As I mentioned earlier in the week, I saw the fabulous production of Twelfth Night at the Globe on Sunday, and as ever when watching Shakespeare I am awed into submission by the range and the depth of everything on show in the work: the language, the storytelling, the characters. And the words! The OED tells us that Shakespeare was the first recorded user of 1,035 words (bandit, critic, dewdrop, ode, puke, swagger …), and he also coined many phrases that have passed into common usage (fool’s paradise, love letter, into thin air, elbow room, green-eyed monster …). And many books have in turn taken their titles from Shakespeare’s work (Infinite Jest, The Dogs of War, Something Wicked This Way Comes, Pale Fire, The Sound and the Fury, Brave New World …). What a legacy.
And let’s not forget too that Shakespeare was a borrower himself. My programme for Twelfth Night tells me how the play owes a debt to Plautus, the Roman writer of comedy, as well as collections of tales such as Riche His Farewell To Militarie Profession (1581) by ‘old-soldier-turned-writer Barnaby Riche’. And of course he adapted plots (the histories, MacBeth) and even lifted descriptions from Holinshed’s Chronicles.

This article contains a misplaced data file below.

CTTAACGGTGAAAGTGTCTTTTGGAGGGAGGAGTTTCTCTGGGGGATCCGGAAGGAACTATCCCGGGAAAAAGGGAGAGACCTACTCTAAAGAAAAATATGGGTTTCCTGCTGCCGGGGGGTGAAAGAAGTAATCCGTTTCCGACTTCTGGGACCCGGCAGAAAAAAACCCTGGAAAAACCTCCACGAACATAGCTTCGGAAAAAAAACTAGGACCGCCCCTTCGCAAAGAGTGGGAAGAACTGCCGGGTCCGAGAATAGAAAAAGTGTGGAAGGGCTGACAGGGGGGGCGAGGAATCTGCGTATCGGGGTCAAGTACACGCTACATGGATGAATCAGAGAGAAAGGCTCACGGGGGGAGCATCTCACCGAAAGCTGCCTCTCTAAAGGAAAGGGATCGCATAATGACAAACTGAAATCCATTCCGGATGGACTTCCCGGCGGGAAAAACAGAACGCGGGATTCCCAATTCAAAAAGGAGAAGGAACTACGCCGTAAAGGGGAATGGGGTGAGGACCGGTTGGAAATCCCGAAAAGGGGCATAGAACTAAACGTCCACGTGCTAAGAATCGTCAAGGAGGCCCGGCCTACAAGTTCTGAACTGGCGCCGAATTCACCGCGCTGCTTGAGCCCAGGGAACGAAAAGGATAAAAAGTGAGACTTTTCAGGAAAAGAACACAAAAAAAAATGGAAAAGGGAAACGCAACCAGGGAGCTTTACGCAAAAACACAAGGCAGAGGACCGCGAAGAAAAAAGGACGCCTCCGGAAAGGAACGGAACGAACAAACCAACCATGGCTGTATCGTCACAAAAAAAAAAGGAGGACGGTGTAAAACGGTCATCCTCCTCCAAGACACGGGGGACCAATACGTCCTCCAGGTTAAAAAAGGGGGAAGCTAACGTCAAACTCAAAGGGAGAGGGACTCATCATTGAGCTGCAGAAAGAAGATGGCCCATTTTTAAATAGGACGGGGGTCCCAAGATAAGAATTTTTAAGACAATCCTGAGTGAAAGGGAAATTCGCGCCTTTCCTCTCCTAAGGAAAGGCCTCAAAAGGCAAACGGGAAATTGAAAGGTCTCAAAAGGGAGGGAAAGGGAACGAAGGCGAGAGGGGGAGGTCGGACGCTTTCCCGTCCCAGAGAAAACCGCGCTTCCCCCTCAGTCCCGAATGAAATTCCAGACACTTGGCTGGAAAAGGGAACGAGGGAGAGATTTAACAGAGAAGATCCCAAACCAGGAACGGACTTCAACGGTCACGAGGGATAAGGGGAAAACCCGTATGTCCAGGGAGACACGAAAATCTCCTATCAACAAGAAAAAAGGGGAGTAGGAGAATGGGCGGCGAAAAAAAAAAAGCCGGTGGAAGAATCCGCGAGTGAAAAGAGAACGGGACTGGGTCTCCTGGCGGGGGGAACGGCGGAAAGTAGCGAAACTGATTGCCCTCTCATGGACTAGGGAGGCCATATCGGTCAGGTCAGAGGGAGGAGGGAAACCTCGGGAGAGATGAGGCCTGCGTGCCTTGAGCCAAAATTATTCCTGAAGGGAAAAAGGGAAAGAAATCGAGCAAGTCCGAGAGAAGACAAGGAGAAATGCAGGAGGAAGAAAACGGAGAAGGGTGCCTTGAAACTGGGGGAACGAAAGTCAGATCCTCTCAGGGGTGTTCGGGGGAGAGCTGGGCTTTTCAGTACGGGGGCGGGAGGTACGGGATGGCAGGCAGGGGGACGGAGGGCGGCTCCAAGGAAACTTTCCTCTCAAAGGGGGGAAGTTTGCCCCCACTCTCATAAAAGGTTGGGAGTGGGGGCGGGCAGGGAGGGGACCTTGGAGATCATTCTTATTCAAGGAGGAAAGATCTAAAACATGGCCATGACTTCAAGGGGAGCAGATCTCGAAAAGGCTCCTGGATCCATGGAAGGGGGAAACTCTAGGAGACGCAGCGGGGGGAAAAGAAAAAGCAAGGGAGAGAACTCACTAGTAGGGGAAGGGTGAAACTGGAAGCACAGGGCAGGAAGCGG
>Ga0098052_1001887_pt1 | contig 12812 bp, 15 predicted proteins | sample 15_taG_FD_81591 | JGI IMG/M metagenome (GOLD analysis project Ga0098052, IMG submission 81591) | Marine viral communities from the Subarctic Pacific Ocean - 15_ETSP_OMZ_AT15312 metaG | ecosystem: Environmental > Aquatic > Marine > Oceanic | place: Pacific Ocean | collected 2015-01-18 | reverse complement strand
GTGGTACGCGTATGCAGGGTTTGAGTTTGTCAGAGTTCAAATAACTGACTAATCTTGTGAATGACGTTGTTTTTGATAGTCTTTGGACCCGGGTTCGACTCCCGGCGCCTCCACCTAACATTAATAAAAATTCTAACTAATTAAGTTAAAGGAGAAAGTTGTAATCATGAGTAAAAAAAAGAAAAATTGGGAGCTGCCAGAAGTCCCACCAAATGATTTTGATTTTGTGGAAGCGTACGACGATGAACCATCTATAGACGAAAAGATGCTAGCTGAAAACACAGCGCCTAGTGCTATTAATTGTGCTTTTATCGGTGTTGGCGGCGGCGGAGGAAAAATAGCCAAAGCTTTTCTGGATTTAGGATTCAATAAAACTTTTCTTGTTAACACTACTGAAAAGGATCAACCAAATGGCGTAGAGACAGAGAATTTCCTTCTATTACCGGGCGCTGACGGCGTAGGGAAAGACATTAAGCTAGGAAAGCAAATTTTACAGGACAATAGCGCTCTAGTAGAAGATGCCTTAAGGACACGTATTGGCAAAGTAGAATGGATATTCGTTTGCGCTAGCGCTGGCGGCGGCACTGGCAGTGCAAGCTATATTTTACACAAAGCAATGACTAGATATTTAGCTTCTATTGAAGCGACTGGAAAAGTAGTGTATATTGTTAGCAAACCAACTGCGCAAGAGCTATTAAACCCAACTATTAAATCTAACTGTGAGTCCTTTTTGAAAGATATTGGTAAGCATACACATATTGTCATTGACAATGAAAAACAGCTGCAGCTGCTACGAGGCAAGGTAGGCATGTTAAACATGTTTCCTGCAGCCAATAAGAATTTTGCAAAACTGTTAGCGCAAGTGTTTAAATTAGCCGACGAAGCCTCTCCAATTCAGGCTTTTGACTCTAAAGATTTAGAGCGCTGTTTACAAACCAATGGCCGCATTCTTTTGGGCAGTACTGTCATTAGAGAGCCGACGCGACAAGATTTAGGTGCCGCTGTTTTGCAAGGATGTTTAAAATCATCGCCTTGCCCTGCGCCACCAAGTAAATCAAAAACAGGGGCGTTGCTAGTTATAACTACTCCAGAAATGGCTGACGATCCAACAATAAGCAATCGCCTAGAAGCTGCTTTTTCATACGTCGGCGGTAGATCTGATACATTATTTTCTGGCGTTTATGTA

This week, I’m going to suggest that you lean heavily into this wealth of wordsmithery, and take a quotation from one of Shakespeare’s plays or poems, and write off it in some way or other.
I did this once, for example, using as an epigraph a line from Queen Gertrude in Hamlet – ‘Ay me, what act/ That roars so loud, and thunders in the index?’ – to create a short story about the secret life of a freelance indexer. I think I had the indexer in mind as a character to start with, but in doing a bit of research into indexing I stumbled across this quotation and began to wonder about the hidden life that roared and thundered beneath a tame exterior. The word thunder was a particular gift for helping this character come to life.
You might use your prompt as an epigraph too, or maybe a title or a first or last line, or maybe it’ll appear in dialogue or in some other explicit or subtle way, or somehow as a framing device. Your chosen form could be a short story or a poem, or whatever strikes your fancy.
This also reminds me of a class that Dr Reed Bye sometimes teaches at Naropa called Writing With Shakespeare, where students read plays while continuing an ongoing project that picks up ‘on infinite clues, character facets, and dramatic-linguistic stimuli’ within Shakespeare’s work. Perhaps this could even be something larger?